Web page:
We’ve debunked 11 couponing myths so you can rest easy when you’re saving money on groceries.
1. You Can’t Sell What You Buy With Coupons
Unless otherwise specified by the coupon, it is well within your rights to resell any product you own, whether you buy it with a coupon or not.
The legal issues can appear if you fail to claim any profit you earn as income on your taxes. This is backed up by this thread on Avvo, where attorneys answer a question about selling a stockpile of items purchased with coupons. The attorneys agree that, generally, you can resell items you have purchased as long as you abide by two rules: Follow the coupon’s terms, and claim any profit you make on your taxes.
2. I Can Avoid Committing Coupon Fraud by Paying for Coupon-Clipping Services
All coupons have a non-transferability clause that says they are void if transferred — this includes selling, buying or even handing one to your aunt. If you don’t believe us, just read the fine print on any coupon you have laying around the house. I’ll wait…
The Coupon Information Center says there are many reasons not to purchase coupons. It not only violates manufacturers’ policies, but it also simply does not make sense to pay for something that is given away for free.
Coupon-clipping sites often say they sell their clipping and mailing services rather than selling the coupons themselves. But because the clipping company transferred the coupons to you, it has violated the coupon’s non-transferability clause, therefore, the coupon is void. Redeeming a voided coupon constitutes redemption fraud.
3. I Can’t Use Coupons on Clearance Items
If your coupon happens to be for an item on clearance, chalk it up to this being your lucky day! The store gets its reimbursement from the manufacturer, regardless of its pricing. This includes clearance-priced items.
4. I Can Print as Many Copies of a Coupon as I Want
Some people think if a coupon comes in the form of a PDF or other file, they can print as many copies as they want. But printing out multiples of the same coupon often constitutes fraud. Most printable coupons have a limit you can print out from one computer and will only give you that many uses in the bar code.
5. I Can’t Use a Coupon on the Free Item in a BOGO Deal
In couponer terms, this phenomenon is called a moneymaker deal. A moneymaker deal happens when the value of the coupon exceeds the product’s price. In this instance, you generally get the difference in cash or as a credit on your bill. This policy varies by store, so you may want to check your local store’s policy before trying this. This ultimately depends on the store, but most allow you to, as they still get reimbursed the full price for the item.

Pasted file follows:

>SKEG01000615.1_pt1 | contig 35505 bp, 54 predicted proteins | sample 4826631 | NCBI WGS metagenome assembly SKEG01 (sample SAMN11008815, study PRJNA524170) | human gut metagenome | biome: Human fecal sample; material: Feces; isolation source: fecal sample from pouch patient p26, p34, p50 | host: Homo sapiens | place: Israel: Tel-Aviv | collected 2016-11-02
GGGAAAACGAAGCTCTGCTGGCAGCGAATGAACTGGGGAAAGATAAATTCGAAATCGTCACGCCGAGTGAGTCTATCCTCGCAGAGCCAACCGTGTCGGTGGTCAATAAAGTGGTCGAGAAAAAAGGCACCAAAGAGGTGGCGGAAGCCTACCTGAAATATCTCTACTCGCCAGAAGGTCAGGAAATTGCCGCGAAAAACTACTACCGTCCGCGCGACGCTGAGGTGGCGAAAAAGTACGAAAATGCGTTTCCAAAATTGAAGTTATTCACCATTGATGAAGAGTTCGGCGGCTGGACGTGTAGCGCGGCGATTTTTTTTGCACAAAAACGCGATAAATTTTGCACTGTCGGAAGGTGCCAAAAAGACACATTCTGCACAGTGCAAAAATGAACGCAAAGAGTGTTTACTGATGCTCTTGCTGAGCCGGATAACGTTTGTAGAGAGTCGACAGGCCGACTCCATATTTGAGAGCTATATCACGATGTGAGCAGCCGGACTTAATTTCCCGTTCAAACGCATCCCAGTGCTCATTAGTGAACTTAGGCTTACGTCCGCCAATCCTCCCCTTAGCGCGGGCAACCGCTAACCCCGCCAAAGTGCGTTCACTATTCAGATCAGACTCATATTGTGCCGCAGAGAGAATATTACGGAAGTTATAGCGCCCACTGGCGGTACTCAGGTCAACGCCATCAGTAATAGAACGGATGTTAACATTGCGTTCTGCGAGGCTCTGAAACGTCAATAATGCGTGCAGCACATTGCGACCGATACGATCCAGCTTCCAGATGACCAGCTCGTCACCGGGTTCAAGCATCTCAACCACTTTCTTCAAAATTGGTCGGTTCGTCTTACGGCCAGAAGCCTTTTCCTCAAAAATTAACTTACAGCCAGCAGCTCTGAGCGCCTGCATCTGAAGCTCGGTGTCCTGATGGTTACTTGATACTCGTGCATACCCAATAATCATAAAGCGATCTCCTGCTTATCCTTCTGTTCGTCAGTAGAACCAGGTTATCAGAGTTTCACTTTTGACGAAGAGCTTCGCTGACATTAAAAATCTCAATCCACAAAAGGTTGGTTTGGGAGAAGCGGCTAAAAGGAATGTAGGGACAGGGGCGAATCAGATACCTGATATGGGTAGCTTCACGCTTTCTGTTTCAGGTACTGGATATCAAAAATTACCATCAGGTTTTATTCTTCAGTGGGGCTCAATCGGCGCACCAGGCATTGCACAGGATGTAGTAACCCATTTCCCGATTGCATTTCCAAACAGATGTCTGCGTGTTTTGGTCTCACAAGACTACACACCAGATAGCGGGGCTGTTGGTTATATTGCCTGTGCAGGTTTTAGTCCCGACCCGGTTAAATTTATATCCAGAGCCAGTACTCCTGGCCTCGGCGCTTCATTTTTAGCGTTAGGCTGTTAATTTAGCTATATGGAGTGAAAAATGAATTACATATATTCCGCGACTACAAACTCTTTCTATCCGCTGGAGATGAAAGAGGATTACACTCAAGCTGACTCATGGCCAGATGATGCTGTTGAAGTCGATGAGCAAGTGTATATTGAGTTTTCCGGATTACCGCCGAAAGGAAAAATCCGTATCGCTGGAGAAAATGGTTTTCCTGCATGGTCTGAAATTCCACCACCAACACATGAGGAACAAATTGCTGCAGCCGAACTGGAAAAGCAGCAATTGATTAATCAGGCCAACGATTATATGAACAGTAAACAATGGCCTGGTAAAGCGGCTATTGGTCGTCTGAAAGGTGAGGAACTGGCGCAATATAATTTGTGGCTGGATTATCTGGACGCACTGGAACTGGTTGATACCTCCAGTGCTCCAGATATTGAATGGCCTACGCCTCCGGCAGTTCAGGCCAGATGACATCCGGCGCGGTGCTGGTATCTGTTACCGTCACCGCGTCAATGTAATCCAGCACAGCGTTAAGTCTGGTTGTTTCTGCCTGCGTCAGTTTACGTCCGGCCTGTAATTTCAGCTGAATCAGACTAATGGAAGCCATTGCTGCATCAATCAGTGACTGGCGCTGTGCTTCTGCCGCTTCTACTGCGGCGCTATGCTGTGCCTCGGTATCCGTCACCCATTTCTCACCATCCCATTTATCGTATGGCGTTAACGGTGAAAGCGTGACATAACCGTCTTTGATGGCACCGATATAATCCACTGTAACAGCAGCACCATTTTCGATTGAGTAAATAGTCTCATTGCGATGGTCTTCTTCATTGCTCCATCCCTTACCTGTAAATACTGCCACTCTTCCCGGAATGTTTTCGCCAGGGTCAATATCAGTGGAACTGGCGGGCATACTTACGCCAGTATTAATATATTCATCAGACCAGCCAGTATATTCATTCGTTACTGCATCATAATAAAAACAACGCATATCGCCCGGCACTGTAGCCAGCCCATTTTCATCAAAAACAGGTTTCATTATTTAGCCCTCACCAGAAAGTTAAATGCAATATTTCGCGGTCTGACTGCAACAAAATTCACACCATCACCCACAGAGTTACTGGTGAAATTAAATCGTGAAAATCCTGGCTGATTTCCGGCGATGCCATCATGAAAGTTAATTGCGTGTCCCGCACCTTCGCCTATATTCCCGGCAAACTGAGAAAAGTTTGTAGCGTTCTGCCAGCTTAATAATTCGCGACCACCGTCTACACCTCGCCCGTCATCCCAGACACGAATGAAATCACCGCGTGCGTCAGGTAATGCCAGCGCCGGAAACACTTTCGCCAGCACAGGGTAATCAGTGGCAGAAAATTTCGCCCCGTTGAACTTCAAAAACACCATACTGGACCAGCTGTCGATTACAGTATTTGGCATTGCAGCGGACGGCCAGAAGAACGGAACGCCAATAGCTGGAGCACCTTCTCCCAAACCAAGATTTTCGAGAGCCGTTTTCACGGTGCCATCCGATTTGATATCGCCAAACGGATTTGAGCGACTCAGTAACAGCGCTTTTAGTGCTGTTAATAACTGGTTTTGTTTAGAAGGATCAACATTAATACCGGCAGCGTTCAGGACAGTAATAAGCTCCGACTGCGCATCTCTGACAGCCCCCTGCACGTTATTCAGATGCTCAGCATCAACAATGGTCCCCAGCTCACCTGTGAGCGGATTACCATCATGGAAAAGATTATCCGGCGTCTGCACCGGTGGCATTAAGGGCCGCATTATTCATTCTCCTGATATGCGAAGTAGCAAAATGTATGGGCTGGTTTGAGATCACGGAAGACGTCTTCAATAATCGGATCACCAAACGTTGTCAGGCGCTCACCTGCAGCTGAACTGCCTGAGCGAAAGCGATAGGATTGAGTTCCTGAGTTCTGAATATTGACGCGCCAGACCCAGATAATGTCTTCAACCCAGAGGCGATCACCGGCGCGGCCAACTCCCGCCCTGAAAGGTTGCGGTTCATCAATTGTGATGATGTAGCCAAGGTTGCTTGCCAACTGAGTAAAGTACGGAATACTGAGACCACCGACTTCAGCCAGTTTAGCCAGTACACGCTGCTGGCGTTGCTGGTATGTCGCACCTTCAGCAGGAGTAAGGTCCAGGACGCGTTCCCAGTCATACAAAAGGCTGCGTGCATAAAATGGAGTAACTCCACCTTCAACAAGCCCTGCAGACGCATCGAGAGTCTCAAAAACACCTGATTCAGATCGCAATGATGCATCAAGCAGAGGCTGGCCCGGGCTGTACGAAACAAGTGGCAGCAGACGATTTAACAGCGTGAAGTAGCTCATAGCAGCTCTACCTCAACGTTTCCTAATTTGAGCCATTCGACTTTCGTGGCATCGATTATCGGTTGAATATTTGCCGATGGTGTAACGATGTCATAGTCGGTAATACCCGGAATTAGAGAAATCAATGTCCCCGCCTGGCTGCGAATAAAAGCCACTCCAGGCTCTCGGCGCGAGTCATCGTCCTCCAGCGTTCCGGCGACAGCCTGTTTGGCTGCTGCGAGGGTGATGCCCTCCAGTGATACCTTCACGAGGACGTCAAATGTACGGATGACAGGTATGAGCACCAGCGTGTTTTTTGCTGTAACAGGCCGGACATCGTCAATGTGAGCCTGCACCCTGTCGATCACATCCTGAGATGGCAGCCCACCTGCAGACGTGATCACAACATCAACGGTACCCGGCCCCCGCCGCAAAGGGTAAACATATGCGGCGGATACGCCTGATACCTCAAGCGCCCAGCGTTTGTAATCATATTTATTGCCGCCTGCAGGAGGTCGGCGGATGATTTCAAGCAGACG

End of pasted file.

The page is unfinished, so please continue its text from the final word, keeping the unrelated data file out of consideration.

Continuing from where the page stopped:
6. Couponing Takes Forever
Couponing can take however long you want it to take. You can do couponing at any level.
7. You Have to Be Extreme to Coupon
This goes along with myth No. 6 and the whole time consumption aspect. If you want to be extreme, go for it.
8. Stores Lose Money from Coupons
Stores don’t lose money when they accept manufacturer coupons — they are credited from the manufacturer. It might take some time for the store to receive reimbursement from the manufacturer, but they do get rewarded.
Some stores also offer their own coupons, which, unlike manufacturer coupons, are not reimbursed by the manufacturer. Store coupons often end up being what are called loss leaders, meaning the store loses money on the product. In these cases, the goal of the coupon is to get shoppers in the store and convince them to buy more products in the process. These are chalked up as paid advertising.
9. You Can’t Get a Free Item Unless the Coupon Says Free
If the item you have a coupon for happens to be on sale, you could get it for free or even possibly get cash back. We checked mostly manufacturer coupons found online, but we also stack them with store coupons.
10. You Can Be an ‘Extreme Couponer’ as Seen on TV
If you’re wondering why you can’t clear shelves like the extreme couponers do on TLC’s “Extreme Couponing,” there are a few reasons. Many stores featured only doubled coupons — a practice in which the store matches the manufacturer coupon — during the filming of the episode. Contestants on the show have been accused of redeeming counterfeit coupons. This makes all those crazy deals unachievable for regular people.
11. I Can’t Use a Coupon at Self-Checkout
Many stores allow you to scan your own coupons at a self-checkout, although their policies may differ. According to Simple Coupon Deals, Target allows you to scan your own, but Kroger requires you to have a cashier manually scan the coupons. Walmart also lets you scan your own coupons at the self-checkout, although this seems to vary by location.